“We’re experienced at accommodating lawful protests and responding appropriately to anyone who engages in unlawful activity, and we’re prepared to do both,” said NYPD spokesman Paul Browne yesterday.
The NYPD’s Shield unit (“Countering Terrorism through Information Sharing”) also prepared a six-page memo on the OWS protests, which doubles as a handy travelogue for protesters, advising on the schedule of events, the existence of May Day union protests that may be conducted separately, and a possible attempt to block all New York City bridges, tunnels, and ferries.
Gawker reports that the NYPD stepped up pressure on some activists yesterday. Six cops broke down the Bushwick apartment door of artist Zachary Dempster, purportedly to serve a six-year-old open container warrant against his roommate, and then grilled Dempster about his plans for May Day.
Mayor Bloomberg said about the city’s police presence on May Day: “We will do what we normally do and find the right balance.” Salon points out the “convenience” of an already heightened police presence on May 1, owing to FBI and Department of Homeland Security warnings of potential terror activity on the one-year anniversary of Osama bin Laden’s killing.
The roster of activities, by the way, includes more than marching and picketing: The pop-up occupation in Bryant Park includes skill-shares, workshops, teach-ins, speak-outs, meditation, public art, performances, discussions, and trainings; meanwhile a “Free University” in Madison Square Park is described as “a collective educational experiment” for the 99 percent “to disengage from an unequal system and imagine a model for alternative education.”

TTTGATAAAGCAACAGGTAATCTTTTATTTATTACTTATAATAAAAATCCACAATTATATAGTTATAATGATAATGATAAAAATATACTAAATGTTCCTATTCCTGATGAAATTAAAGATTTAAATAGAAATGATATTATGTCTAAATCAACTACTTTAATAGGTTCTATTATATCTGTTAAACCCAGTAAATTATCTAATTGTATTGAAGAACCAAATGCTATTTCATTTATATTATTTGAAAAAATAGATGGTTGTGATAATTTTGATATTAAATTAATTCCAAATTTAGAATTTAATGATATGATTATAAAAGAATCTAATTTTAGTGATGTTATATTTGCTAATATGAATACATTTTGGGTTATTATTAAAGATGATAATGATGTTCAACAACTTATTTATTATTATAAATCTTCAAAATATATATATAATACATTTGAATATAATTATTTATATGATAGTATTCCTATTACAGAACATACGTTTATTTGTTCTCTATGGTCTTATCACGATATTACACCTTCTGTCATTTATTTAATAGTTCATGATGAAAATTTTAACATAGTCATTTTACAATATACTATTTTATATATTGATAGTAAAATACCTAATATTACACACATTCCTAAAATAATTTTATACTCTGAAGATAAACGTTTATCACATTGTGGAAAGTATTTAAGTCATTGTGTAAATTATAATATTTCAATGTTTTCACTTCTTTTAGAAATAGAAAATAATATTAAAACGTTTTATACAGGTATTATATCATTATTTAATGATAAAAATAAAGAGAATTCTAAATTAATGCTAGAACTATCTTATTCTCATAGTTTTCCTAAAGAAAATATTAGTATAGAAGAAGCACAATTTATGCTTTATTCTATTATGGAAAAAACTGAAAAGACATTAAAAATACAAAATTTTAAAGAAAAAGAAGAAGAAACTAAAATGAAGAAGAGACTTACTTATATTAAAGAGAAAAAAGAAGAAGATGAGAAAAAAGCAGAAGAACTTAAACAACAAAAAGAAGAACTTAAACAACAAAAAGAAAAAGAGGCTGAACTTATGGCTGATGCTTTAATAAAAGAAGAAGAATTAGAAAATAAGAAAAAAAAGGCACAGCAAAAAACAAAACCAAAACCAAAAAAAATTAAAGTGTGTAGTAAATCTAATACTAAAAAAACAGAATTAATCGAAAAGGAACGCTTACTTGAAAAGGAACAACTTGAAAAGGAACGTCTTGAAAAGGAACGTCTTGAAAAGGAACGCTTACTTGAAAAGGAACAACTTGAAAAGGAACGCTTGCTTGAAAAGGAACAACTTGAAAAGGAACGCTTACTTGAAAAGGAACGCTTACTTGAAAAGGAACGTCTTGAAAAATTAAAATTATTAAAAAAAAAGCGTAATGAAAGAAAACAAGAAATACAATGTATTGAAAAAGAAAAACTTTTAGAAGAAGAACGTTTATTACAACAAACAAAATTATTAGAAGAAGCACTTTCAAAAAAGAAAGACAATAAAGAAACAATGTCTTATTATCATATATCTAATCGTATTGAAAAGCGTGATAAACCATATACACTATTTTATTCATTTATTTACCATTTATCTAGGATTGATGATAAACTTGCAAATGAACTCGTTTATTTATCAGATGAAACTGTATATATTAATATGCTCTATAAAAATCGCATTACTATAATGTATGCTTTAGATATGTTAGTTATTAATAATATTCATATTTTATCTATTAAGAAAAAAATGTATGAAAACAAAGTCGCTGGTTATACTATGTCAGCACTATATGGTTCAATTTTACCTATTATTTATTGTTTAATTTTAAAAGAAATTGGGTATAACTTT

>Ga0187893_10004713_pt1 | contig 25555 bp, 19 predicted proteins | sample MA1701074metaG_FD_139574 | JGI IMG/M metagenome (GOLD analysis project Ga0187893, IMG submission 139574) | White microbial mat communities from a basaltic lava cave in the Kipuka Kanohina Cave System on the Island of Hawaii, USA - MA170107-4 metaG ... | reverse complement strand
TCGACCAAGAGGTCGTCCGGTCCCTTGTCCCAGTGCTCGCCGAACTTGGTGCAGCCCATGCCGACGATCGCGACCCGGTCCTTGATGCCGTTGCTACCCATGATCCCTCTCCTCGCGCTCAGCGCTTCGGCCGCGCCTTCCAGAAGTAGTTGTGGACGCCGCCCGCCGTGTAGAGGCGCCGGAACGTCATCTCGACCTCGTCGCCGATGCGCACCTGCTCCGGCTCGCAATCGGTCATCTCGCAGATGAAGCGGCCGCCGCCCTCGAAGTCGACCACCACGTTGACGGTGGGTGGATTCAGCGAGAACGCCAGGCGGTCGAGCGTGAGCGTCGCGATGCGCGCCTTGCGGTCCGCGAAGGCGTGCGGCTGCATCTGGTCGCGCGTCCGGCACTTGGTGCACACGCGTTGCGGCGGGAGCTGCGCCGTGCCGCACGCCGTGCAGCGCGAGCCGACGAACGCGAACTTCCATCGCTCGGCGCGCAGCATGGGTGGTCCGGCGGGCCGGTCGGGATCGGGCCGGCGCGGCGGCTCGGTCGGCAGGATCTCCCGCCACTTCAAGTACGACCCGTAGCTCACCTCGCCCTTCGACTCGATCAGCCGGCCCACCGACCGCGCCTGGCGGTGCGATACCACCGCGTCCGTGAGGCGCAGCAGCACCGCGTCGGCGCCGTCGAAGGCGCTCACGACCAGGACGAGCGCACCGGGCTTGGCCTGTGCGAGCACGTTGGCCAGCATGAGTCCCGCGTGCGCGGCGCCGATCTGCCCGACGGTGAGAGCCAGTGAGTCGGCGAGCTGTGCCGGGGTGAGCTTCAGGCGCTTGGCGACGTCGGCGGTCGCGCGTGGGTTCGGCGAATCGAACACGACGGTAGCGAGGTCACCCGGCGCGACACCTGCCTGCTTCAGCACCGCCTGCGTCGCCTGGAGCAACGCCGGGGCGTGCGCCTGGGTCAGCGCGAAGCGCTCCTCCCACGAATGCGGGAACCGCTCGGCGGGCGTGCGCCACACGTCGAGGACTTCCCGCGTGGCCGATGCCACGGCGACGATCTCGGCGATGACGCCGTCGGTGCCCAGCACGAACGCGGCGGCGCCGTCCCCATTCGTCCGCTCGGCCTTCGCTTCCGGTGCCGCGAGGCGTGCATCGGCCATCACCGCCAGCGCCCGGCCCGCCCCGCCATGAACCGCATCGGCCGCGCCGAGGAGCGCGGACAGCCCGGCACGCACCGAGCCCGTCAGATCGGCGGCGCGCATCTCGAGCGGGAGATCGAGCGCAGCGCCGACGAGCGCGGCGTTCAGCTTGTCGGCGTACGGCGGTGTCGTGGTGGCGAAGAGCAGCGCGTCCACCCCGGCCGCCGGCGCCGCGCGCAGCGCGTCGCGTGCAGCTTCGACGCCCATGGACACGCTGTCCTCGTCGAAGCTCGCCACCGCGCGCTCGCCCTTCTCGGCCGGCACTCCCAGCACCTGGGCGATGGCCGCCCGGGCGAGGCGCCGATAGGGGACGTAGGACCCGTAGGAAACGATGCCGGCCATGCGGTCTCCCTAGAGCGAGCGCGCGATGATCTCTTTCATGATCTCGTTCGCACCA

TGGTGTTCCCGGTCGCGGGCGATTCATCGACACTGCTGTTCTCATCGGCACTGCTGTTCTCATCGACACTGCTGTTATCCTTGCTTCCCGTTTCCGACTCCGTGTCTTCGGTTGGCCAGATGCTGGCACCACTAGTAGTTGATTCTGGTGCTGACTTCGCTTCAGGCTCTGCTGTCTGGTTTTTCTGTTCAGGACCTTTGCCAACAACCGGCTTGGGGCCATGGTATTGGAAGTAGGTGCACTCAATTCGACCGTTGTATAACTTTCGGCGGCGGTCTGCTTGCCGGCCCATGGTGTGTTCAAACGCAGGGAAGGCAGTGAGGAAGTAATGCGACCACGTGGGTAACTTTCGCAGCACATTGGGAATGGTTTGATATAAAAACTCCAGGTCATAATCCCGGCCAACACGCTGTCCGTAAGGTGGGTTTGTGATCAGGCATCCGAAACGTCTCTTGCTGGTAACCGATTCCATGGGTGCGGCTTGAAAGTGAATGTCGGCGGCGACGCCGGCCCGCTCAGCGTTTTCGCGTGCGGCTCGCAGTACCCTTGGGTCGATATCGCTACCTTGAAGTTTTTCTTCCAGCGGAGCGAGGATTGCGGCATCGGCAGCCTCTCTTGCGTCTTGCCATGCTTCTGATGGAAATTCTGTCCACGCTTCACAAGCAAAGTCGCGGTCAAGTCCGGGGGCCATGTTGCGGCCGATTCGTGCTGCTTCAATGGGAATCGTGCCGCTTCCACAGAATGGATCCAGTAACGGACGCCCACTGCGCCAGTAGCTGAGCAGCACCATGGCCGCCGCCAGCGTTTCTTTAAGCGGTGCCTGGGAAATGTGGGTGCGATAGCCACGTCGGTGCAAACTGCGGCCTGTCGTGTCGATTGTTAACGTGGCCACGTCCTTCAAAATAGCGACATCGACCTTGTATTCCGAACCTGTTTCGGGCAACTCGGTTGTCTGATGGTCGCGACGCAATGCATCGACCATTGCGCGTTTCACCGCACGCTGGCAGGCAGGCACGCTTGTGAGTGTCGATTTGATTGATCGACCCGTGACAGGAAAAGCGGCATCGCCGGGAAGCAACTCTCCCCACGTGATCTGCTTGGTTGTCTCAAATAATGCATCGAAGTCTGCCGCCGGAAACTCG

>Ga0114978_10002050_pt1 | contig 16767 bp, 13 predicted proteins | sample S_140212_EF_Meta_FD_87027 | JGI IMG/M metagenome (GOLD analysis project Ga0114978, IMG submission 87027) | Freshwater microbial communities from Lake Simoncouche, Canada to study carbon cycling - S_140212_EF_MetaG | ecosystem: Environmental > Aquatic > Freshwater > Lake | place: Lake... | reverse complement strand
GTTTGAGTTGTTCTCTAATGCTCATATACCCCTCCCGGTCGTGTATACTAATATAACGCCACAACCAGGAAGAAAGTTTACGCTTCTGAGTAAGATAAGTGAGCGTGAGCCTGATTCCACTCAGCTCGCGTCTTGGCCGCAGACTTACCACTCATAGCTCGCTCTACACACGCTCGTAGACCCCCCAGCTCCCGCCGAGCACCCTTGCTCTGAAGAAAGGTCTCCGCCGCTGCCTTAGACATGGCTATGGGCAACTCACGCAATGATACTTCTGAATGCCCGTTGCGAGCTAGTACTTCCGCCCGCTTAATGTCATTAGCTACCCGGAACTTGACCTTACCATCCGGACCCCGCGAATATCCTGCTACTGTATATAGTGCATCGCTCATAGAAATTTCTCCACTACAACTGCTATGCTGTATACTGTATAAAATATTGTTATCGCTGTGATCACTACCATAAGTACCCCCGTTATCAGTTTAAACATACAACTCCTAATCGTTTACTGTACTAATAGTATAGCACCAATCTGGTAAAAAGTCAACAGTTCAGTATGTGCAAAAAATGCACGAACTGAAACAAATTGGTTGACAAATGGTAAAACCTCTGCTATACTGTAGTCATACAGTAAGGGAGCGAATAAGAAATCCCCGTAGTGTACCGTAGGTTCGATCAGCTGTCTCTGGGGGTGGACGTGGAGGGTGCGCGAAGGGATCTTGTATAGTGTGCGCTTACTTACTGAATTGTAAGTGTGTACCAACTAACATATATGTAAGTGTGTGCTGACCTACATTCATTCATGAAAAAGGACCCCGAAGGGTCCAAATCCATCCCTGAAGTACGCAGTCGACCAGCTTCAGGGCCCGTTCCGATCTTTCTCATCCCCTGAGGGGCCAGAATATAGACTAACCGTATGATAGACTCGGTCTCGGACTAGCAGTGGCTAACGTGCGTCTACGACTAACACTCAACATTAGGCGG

Of course, clashes between protesters and police, not arts and education, will dominate headlines. Here’s a note that stands out on the NYPD memo:
Political fissures that are present within the OWS movement may impact the strategies of demonstrators during individual protest actions; in particular, the Wildcat March is not an officially sanctioned OWS march and may attract militant elements from inside and outside the OWS movement that may seek to directly confront law enforcement officials using barricades, riot shields, and possibly weapons such as pipes and rocks.